Justin LaRosa Designs for a Competitive Edge
Design innovation for a mobile phone or laptop isn’t hard to spot. But what about for an athlete’s jersey? Can the graphics on players’ uniforms make them feel stronger? Can the font selection for a uniform number on a football player’s jersey create a “warrior effect?” Justin LaRosa [10′ GD], apparel designer for sportswear giant, Nike, thinks so.
Justin LaRosa [‘10 GD] joined Nike in 2011, where he designs on-field apparel – from helmets to shoes – as well as in-store, retail clothing. He consults closely with Nike’s technicians who design the cut-and-sew lines of the garment before beginning the conceptual process of designing the graphics. Each piece is a story. Whether the public really sees everything that goes into a uniform is secondary to how the players view it. For example, LaRosa recently designed uniforms for the 2012 Army / Navy football game – an annual event he grew up attending as a child.
“People might be surprised at the amount of research that goes into sportswear design – especially athletes’ uniforms. We interview players, coaches and athletic directors to get into the mind of an athlete. Our goal is to mitigate any distractions from their clothing and gear so they can perform to the best of their ability,” LaRosa says.“It’s a huge game for both teams. The cadets for both schools are essentially on lock-down from the beginning of the semester until Christmas break, then they are all let out to go to this football game. You can’t begin to imagine the energy in the stadium,” explains LaRosa. Nike outfits both teams and LaRosa was the lead graphic designer for the Army – also known as the United States Military Academy at West Point. The game is held in Philadelphia every year in late-fall or early-winter, and athletes can expect cold weather, even heavy snow. For inspiration, LaRosa decided to dig through the archives at West Point to find the coldest land battle in Army’s history.
“It was the Battle of the Bulge – a well known World War II battle in northern Luxembourg. The army had a bunch of young guys under General George Patton’s command taking on Adolf Hitler’s German troops. At the same time stateside, the Army’s football team was in the process of winning three back-to-back national championships. It was a great time in the history of West Point,” LaRosa says.
To capture this important time in Army history, LaRosa found old battle maps drawn in 1941 and received military permission to use the maps as a camouflage-like graphic throughout the uniform – the under-compression top, jersey numbers, helmets and footwear. Additionally, there was the opportunity to create an “intimidation effect.”
“The players saw the design as a cool new take on camo. What was so unexpected was that there ended up being some WWII vets at the game who looked closely at the design and recognized the maps,” says LaRosa. “It had real meaning to them.”
Despite losing the game 17-13, the players had a real fire to fight because of the design of the uniform. Army coach Rich Ellerson, a historic military buff, loved the design and was able to use the story behind the uniforms to motivate players by sharing an important time in the school’s history.
Trips like the one LaRosa took to West Point are part of his design process for Nike. “We visit the schools to build a relationship with the coaches and athletic directors and then get our inspiration by researching the school’s history. At Nike, we want our designs to be authentic and meaningful. Using a school or team’s history is often the best way to do that,” explains LaRosa.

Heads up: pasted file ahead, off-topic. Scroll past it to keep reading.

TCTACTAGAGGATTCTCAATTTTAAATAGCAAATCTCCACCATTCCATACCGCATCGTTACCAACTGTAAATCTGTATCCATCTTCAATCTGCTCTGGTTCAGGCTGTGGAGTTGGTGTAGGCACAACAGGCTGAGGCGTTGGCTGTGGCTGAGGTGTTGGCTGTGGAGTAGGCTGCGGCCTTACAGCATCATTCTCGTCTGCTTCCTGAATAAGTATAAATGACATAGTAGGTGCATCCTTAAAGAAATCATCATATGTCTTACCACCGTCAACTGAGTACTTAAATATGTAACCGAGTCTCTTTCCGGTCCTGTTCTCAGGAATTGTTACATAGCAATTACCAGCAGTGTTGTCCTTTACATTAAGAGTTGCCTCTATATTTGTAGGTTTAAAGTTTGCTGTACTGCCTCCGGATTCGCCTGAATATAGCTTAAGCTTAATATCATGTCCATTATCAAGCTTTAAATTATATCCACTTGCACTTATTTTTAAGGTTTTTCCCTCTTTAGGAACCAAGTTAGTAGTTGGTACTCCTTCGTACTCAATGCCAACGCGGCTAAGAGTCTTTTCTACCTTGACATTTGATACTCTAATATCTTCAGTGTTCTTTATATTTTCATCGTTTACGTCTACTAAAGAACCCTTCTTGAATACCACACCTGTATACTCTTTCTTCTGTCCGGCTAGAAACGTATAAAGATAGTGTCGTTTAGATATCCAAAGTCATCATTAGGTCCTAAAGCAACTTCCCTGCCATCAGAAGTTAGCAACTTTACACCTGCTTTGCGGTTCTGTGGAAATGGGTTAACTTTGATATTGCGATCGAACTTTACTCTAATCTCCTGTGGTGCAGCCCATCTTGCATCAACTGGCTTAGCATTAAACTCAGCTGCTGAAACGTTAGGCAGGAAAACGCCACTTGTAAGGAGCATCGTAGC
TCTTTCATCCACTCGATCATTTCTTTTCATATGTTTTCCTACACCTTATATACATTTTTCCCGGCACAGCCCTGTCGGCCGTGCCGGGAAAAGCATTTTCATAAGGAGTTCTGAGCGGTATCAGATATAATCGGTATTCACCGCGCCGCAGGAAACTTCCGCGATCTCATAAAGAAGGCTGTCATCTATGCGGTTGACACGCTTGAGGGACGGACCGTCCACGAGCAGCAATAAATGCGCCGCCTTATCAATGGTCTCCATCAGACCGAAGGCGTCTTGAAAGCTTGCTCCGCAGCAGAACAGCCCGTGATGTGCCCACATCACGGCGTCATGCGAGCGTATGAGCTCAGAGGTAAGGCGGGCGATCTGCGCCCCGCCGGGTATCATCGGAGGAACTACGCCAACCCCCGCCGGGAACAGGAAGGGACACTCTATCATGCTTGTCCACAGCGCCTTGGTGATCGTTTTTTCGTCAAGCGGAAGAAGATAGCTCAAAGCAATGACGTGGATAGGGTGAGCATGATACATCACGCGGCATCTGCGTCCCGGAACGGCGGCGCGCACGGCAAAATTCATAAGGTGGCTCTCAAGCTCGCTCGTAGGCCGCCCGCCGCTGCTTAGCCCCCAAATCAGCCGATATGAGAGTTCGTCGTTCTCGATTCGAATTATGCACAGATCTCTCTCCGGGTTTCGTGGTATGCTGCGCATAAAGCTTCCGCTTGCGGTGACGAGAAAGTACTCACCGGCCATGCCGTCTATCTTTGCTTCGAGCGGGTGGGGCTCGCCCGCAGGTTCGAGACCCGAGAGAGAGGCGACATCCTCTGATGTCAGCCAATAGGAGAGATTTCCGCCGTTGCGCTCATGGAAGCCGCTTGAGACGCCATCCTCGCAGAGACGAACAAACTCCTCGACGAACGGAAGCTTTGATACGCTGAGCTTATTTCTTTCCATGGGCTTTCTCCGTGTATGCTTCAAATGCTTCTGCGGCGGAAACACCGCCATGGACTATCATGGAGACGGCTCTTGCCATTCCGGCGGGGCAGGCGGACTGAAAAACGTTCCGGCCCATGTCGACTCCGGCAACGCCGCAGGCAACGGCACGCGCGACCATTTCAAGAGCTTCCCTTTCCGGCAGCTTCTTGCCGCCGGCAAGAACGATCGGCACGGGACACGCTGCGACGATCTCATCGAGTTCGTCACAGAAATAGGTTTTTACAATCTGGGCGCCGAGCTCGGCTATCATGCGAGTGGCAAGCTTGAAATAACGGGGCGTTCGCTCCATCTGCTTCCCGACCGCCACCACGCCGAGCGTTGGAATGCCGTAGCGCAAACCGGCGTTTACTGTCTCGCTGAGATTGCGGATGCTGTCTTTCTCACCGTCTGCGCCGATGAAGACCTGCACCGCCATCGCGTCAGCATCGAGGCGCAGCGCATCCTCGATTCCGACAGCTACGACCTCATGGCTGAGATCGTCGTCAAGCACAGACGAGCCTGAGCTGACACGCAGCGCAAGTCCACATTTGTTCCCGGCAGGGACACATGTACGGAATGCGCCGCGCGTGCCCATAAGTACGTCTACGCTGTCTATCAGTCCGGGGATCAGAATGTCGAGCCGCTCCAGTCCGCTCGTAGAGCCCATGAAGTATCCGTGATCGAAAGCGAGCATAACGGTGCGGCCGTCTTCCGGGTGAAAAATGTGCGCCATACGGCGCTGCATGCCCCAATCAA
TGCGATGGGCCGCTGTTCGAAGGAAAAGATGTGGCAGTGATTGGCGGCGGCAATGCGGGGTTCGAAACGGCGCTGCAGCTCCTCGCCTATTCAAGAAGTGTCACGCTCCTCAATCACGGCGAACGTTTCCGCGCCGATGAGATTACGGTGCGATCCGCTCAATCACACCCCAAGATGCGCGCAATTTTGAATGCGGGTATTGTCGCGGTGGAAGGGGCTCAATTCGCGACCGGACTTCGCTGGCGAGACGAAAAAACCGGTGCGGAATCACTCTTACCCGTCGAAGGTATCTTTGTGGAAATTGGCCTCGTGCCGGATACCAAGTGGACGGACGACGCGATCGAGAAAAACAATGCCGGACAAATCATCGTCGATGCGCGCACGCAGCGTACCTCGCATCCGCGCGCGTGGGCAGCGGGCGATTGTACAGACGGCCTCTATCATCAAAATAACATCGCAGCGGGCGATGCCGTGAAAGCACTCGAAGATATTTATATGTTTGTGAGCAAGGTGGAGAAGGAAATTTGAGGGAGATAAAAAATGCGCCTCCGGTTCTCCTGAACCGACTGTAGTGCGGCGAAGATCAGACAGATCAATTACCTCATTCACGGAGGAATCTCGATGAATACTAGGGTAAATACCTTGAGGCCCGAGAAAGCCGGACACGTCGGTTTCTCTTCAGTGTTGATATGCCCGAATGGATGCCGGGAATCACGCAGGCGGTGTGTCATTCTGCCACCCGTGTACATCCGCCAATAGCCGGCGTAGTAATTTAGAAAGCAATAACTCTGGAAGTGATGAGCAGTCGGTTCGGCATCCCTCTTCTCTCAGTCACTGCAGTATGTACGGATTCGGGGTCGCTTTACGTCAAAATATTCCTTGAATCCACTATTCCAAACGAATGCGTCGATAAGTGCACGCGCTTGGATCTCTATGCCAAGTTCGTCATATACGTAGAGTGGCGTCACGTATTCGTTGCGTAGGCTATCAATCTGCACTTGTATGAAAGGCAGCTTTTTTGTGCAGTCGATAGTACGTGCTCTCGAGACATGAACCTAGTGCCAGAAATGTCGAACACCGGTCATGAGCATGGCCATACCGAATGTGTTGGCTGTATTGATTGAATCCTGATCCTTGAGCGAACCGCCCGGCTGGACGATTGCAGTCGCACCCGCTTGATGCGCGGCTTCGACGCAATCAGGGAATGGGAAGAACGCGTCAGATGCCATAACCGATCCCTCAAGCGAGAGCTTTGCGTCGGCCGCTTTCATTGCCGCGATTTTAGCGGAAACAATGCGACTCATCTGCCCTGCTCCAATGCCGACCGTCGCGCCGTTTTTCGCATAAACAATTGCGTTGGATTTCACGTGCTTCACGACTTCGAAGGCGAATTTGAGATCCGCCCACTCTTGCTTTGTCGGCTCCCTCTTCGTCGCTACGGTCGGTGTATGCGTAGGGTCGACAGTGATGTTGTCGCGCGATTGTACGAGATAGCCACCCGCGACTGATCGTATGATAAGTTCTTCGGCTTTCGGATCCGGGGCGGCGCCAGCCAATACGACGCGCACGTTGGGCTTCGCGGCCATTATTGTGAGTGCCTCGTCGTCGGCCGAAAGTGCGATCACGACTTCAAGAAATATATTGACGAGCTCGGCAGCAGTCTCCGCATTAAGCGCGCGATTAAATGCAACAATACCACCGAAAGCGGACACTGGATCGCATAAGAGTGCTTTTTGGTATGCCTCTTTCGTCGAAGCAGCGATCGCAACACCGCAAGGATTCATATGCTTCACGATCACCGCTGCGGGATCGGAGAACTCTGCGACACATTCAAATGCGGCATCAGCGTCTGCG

Design innovation for Nike, and LaRosa, is about creating peak performance – making materials lighter and the fit tighter so the uniform feels like another layer of their skin. As a graphic designer, LaRosa takes the creative process a step further by turning their clothing into something that inspires them to unleash the warrior within. While he likes helping boost Nike’s retail wear, his heart lies in creating team uniforms. LaRosa’s design of Ohio State’s uniforms uses a special material that reacts and lights up when photographed. The design of these pieces requires thinking about all kinds of scenarios for use — how they appear on television, how they react to stadium lighting, and how reflective they might be.
How does this affect the competition? Perhaps it is an example of “brand psychology.” “Put a tri-athlete in a suit designed to mimic the texture and speed of golf balls [because they can fly so far] and they will respond psychologically. They will immediately feel that they can perform better,” LaRosa explains. “It’s neat to be at a Boston Red Sox game and see fans wearing a T-shirt I designed; but there is nothing better than watching 100 football players running onto the field in one of my uniforms and having them win the game,” LaRosa says. “That’s what makes me love this job.”
Eyeing the Numbers
Not long after starting at Nike, LaRosa felt like he was back in the College of Design in an introductory level typography class thinking about legibility versus readability and other fundamentals of type design. “When I started at Nike, I noticed many college uniforms used really old [and honestly ugly] number stats for their jerseys. It was obvious that no ‘design-eye’ had been on them,” LaRosa says. “Sitting in a Type 1 class, I wouldn’t have necessarily thought I would use that knowledge so quickly in my career – but it was a really practical skill that I needed to know. I loved that the College of Design trains us to be ‘design thinkers’ – not just people who design for other designers,” LaRosa explains. “We are taught to go into any type of industry and use good, practical design fundamentals as a solid business strategy. I feel that is what really sets the College apart from other design school programs.”